At a recent panel discussion, Dr. Miller was questioned about cases of Covid in those who had received the original vaccine versus the booster; however, instead of revealing complete results from hundreds of study participants – which showed that the bivalent booster demonstrated more successful prevention rates than its predecessor – he only highlighted disease incidence rates between people with and without evidence of prior infection. Additionally, it was not mentioned that for those without previous exposure to Covid-19, the initial vaccination proved significantly better at keeping them safe from contracting it in comparison to its successor.
Shortly after the panel's approval, the US government placed orders with Pfizer and Moderna for their bivalent booster shots – an agreement worth a combined $4.94billion; Pfizer receiving $3.2billion whereas Moderna obtaining $1.74billion from this deal.
A former FDA scientist declared to CNN that there was no valid explanation for omitting the study from meeting material, even if it was a limited timeframe.
Dr. Philip Krause, formerly in charge of the vaccine division at the agency, voiced concerns about the lack of critical data presented during both meetings; he argued that this failure to provide all necessary information “raises doubts about whether or not [the] review process is able to give an open and thorough assessment.”
Dr. Krause was deeply concerned about restoring the public's lost faith in the FDA's capability to evaluate data objectively and make shrewd decisions without bias. It was paramount that Americans would not question or doubt their trustworthiness anymore.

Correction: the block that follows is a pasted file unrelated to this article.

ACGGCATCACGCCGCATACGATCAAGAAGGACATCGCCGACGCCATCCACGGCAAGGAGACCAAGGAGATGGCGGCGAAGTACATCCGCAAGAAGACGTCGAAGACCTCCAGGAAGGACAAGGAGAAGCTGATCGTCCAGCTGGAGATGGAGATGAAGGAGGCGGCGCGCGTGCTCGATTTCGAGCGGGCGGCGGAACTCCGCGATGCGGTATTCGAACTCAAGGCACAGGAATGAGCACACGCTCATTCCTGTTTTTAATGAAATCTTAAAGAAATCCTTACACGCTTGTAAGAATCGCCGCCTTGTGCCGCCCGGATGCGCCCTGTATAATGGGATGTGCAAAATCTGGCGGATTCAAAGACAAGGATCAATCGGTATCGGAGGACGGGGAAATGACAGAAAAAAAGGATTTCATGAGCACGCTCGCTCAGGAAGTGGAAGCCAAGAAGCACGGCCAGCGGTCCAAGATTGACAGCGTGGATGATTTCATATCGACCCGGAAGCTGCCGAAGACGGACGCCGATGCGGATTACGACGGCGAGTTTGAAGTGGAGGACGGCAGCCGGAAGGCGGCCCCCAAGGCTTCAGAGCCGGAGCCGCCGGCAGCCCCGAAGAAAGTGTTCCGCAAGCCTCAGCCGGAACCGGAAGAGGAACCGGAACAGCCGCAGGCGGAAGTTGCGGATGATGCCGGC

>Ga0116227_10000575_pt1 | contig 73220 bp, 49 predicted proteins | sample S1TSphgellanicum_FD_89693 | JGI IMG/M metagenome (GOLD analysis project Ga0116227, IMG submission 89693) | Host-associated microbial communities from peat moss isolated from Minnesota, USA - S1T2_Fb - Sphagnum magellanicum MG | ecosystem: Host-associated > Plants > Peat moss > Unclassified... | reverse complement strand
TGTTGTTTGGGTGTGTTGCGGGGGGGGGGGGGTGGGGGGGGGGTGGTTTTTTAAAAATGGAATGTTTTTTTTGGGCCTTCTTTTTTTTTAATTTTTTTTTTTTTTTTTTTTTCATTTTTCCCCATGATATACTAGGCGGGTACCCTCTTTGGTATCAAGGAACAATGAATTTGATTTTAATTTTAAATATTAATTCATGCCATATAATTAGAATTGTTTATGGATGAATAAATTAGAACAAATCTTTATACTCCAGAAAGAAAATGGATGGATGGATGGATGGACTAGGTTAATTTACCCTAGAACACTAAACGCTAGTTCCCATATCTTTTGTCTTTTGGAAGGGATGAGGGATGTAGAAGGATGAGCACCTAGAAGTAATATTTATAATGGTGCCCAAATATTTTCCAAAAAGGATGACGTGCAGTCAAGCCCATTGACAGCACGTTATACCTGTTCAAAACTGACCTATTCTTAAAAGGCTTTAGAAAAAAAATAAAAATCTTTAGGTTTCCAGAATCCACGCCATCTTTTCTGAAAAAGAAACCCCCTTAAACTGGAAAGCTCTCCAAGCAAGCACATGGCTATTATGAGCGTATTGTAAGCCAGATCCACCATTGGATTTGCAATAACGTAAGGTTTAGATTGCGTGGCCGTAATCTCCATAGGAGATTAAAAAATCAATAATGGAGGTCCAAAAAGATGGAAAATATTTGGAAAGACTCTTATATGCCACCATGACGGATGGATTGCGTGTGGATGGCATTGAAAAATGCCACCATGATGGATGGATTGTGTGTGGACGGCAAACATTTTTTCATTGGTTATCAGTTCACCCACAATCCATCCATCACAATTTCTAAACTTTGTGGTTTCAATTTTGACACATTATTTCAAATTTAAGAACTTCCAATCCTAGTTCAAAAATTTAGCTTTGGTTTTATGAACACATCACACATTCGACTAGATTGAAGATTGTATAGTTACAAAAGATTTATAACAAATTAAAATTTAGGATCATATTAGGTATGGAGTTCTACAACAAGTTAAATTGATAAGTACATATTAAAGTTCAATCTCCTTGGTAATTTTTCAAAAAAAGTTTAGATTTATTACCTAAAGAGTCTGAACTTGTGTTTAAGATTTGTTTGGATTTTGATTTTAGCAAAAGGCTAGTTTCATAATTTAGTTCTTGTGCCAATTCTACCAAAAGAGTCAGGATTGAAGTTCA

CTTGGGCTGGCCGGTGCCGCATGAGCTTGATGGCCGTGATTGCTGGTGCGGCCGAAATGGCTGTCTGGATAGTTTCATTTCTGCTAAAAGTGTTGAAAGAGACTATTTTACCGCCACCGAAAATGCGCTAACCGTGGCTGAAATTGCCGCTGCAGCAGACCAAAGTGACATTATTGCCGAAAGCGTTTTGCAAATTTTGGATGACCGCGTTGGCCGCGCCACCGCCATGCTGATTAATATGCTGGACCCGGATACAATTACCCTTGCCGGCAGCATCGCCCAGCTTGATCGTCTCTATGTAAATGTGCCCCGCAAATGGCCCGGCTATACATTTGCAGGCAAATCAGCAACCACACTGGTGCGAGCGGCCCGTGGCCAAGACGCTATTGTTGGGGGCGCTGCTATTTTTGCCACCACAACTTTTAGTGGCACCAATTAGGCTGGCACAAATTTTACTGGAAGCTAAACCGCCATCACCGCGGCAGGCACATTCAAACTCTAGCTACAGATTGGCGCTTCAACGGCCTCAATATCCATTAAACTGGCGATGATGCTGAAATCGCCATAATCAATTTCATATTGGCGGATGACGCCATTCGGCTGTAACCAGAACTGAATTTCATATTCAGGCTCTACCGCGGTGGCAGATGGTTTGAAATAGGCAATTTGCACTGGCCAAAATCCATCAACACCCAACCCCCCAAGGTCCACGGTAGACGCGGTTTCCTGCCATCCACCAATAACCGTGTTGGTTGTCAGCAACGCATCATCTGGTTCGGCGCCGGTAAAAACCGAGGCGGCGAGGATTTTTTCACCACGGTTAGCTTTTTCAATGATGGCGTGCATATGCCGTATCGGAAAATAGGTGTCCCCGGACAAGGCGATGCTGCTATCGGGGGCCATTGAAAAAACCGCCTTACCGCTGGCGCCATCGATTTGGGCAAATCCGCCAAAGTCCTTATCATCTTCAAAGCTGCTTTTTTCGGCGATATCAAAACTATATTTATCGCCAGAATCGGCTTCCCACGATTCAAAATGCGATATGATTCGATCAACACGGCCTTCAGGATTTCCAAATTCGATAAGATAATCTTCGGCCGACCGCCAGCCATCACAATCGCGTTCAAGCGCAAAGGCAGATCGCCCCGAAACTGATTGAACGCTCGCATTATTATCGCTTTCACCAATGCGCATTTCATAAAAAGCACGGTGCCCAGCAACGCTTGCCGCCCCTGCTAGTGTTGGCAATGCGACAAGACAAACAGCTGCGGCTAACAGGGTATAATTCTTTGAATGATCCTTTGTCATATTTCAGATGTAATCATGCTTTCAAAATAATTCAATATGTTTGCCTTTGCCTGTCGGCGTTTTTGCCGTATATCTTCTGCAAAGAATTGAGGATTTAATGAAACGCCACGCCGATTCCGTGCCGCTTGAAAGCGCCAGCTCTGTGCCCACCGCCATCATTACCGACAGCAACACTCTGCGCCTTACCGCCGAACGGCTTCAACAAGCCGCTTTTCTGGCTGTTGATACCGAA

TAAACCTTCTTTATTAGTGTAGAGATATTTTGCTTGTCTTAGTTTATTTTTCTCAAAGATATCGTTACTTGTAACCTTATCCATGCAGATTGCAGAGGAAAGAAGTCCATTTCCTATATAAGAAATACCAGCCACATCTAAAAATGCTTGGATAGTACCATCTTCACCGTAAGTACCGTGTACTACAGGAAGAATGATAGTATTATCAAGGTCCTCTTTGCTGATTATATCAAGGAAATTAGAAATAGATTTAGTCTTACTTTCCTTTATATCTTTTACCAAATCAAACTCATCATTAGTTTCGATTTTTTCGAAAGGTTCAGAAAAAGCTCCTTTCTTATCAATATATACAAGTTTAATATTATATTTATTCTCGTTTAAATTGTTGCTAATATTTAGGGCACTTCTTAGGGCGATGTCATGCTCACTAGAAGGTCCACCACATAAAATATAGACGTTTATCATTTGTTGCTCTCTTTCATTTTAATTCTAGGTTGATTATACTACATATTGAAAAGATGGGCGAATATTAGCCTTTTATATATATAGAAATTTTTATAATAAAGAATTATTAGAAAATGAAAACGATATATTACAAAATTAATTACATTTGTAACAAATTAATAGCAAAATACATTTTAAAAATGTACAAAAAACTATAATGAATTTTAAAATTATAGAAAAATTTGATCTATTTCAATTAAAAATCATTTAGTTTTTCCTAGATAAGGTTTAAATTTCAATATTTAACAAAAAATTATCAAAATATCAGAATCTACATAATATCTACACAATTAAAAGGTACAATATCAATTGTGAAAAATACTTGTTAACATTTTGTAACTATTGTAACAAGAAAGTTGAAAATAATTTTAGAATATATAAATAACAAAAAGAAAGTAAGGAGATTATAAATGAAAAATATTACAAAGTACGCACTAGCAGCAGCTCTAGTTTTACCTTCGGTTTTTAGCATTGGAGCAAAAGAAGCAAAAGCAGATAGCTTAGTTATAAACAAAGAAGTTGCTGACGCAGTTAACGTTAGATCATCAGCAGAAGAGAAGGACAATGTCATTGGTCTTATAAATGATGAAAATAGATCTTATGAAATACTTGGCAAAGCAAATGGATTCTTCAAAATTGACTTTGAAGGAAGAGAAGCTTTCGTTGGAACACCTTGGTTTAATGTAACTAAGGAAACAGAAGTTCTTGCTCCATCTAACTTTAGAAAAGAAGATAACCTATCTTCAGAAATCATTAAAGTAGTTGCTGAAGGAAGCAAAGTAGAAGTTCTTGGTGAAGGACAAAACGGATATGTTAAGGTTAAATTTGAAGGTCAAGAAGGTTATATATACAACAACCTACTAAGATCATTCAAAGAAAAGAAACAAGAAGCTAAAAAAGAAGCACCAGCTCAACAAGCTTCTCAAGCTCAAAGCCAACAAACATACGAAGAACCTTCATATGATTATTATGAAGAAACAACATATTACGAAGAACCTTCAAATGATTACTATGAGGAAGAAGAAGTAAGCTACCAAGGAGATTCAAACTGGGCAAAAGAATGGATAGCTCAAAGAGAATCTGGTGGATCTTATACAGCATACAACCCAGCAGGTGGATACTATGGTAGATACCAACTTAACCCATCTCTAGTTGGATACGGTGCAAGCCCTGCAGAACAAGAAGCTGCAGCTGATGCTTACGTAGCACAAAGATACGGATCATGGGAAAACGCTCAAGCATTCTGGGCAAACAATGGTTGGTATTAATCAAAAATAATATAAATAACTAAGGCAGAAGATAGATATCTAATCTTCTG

As masking requirements have been continually revised, along with reports of the CDC and FDA changing Covid guidance at the behest of politics, trust in government health agencies has decreased significantly throughout this pandemic.
Despite being available to the public since late August, uptake of the bivalent booster has been surprisingly low in comparison with that of the first two vaccine doses. According to CDC records, only 15.4 percent of Americans have received it – a far cry from nearly 70% who got their original set of vaccinations.
Surprisingly, even in the demographic most vulnerable to serious illness – those aged 65 and above – less than 40% have opted for the vaccine.
The US continues to face immense vaccine hesitancy, particularly regarding the mRNA Covid jab. Vaccine skeptics are worried about a lack of clarity around the development and authorization procedure for vaccines – fears that will likely be exacerbated by recent claims made even by FDA advisors themselves.
Following six months since the FDA advisory meeting, Moderna has yet to publish results from another randomized Phase 3 trial which examined infection rates between participants who received the new booster versus those given the existing shot. This study was conducted on a total of 3,000 individuals.